“It’s extremely tragic that we know what to do as a country, as a health care system, to prevent many of our loved ones from ever becoming addicted to prescription opioids, and our health care system is not adapting at a rate commensurate with the number of lives that are being lost unnecessarily,” he says.
Shortly after OxyContin was released, abusers of the drug learned that its signature time-release formula could be overridden by crushing the tablets, providing an intense high. In 2010 the company released its first abuse-deterrent version of the drug, which couldn’t be crushed. But the benefits of reformulated opioids are debatable, according to Dr. Jane Ballantyne, a professor of anesthesiology and pain medicine at the University of Washington School of Medicine.
“Abuse-deterrent formulations don’t stop people from becoming addicted, they only stop people from tampering with these medications,” she says. “The old party line was that as long as the medications are taken as prescribed, they are safe and effective. We now know that is not true, partly because people simply do not take any medications exactly as prescribed, which leads to problems, especially with risky drugs. Moreover, there is little evidence that long-term opioids are either safe or effective.”
In February, Purdue announced that it would stop promoting OxyContin directly to doctors and that it was cutting its sales force by more than half, down to 200. The company will shift marketing focus away from the blockbuster drug which earned $1.8 billion last year, according to data compiled by Symphony Health Solutions. Instead the company is focused on other products including Symproic, a drug for treating opioid-induced constipation. In an email, Bob Josephson, executive director of communications for Purdue Pharma, says, “In light of the opioid crisis, Purdue stopped its speakers programs, as well as direct promotion to prescribers. During the past years, Purdue has also launched multiple initiatives to help address the opioid crisis — including partnering with law enforcement to distribute naloxone, directing prescribers to the CDC Guideline for Prescribing Opioids for Chronic Pain and funding prescription drug-monitoring programs. We recognize that more needs to be done and that’s why we continue to pursue a range of solutions that will have a meaningful impact to help turn the tide of this national public health crisis.”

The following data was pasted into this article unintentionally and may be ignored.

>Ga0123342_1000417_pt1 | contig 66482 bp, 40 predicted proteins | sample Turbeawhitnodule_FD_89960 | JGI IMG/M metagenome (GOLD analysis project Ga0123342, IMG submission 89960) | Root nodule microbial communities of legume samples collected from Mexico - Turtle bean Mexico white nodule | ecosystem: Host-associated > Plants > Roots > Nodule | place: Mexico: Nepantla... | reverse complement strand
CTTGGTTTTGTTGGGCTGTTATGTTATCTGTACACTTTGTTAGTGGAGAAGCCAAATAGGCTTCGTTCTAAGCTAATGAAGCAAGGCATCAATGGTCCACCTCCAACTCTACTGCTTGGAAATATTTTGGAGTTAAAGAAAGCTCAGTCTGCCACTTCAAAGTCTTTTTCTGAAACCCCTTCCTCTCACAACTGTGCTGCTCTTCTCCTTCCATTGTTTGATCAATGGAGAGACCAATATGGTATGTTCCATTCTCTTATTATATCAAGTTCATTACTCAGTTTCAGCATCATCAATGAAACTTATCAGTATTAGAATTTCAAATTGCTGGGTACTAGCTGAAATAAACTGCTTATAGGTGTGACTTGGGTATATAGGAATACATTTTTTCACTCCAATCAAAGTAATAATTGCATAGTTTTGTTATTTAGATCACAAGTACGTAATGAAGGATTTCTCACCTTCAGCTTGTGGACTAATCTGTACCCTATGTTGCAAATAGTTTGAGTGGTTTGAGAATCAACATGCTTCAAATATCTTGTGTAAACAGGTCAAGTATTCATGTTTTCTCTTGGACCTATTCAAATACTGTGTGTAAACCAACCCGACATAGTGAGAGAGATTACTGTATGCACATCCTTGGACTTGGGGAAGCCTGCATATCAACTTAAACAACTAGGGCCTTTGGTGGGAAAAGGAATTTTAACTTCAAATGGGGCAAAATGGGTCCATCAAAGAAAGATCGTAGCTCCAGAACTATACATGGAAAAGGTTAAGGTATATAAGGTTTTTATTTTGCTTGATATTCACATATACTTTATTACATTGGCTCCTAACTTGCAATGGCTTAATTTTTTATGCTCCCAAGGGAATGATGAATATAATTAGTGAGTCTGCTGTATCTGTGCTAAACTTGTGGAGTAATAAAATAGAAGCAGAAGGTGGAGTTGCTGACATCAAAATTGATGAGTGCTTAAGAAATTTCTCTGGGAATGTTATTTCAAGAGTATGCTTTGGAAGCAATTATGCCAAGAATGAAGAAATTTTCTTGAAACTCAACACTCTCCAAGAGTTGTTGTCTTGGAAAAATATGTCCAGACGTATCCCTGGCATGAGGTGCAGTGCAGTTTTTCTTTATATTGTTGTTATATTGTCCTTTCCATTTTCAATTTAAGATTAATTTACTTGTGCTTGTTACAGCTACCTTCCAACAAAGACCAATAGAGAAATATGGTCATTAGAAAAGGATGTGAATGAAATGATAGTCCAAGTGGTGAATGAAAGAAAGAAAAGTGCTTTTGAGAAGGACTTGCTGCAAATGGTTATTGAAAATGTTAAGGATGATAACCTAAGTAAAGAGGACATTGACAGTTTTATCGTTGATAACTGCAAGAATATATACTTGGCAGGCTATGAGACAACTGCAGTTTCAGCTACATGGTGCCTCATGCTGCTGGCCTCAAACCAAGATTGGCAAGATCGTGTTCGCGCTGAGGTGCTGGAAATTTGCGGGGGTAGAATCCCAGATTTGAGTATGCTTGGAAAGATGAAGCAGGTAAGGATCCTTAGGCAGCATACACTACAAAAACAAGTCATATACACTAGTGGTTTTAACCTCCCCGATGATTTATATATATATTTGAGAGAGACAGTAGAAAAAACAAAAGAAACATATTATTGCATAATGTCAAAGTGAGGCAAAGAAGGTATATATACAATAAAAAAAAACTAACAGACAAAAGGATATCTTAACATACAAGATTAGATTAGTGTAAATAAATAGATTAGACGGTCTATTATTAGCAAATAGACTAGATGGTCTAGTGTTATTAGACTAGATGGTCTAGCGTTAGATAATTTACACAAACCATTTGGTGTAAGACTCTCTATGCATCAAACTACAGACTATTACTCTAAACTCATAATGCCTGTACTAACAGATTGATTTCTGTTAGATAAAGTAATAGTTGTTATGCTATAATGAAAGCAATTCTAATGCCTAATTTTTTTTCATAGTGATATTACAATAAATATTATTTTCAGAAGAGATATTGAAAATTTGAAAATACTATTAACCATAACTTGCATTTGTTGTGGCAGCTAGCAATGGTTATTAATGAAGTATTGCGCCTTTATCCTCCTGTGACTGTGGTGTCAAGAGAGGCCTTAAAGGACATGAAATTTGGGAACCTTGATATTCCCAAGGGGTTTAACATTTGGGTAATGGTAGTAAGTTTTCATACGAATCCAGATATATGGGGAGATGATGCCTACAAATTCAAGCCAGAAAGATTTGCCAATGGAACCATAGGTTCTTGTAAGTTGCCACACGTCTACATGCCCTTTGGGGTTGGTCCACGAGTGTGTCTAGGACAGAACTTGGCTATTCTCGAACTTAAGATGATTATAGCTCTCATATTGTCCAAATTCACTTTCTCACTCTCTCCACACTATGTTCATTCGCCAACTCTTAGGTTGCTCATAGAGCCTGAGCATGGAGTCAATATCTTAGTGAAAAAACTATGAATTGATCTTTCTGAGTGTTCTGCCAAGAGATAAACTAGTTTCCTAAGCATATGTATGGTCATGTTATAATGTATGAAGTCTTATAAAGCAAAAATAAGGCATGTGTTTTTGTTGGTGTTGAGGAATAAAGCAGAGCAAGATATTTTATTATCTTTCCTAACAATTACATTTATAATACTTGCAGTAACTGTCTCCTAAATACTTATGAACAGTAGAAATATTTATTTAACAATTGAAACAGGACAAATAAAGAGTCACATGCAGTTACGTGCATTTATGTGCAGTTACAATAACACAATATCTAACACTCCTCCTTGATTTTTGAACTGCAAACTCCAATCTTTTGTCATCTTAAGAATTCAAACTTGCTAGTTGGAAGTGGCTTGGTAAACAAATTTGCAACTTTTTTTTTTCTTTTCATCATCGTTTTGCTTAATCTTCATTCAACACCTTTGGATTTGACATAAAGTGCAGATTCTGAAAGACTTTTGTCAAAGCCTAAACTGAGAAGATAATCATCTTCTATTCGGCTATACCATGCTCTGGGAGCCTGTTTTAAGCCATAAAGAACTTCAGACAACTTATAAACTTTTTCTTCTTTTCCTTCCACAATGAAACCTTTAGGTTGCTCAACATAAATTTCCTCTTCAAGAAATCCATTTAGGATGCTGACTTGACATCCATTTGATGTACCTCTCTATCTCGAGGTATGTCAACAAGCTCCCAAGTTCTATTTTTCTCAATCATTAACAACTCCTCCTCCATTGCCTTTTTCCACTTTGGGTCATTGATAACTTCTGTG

The move comes as the company, along with other opioid manufacturers, is facing an onslaught of lawsuits filed on behalf of towns and states across the country, including several in Connecticut.
James E. Hartley Jr., of the Waterbury law firm Drubner Hartley & Hellman, believes these moves by Purdue Pharma are too little too late.
“The pharmaceutical industry’s continued position is, ‘Oh, we’re doing whatever we can to help,’ ” Hartley says. “They want you to infer that it’s not really their fault, this just happened. [They] still cling to the false premise that these opioids prescribed under a doctor’s care don’t lead to addiction. That’s not true. Not everyone gets addicted, but clearly enough people do.”
In separate cases, Hartley is representing Waterbury and a dozen other Connecticut municipalities, including Hartford, Newtown, Bridgeport, Beacon Falls, Seymour and Naugatuck, in lawsuits against Purdue Pharma and other leading opioid manufacturers.
Connecticut is not among the states that have sued major opioid manufacturers, but Attorney General George Jepsen’s office is a leader in a multistate investigation looking at the practices of both manufacturers and distributors of opioid drugs.
“When I came into office in 2011 there was around 300 opioid-related overdose deaths a year. Five years later in 2017 we broke through 1,100,” Jepsen says. “The number of deaths due to prescription opioids has remained pretty constant but the growth has been [from] the access to cheap heroin and, in the last few years, fentanyl. We’re trying to get our arms around the real causes of this and what’s the best route to deal with it.”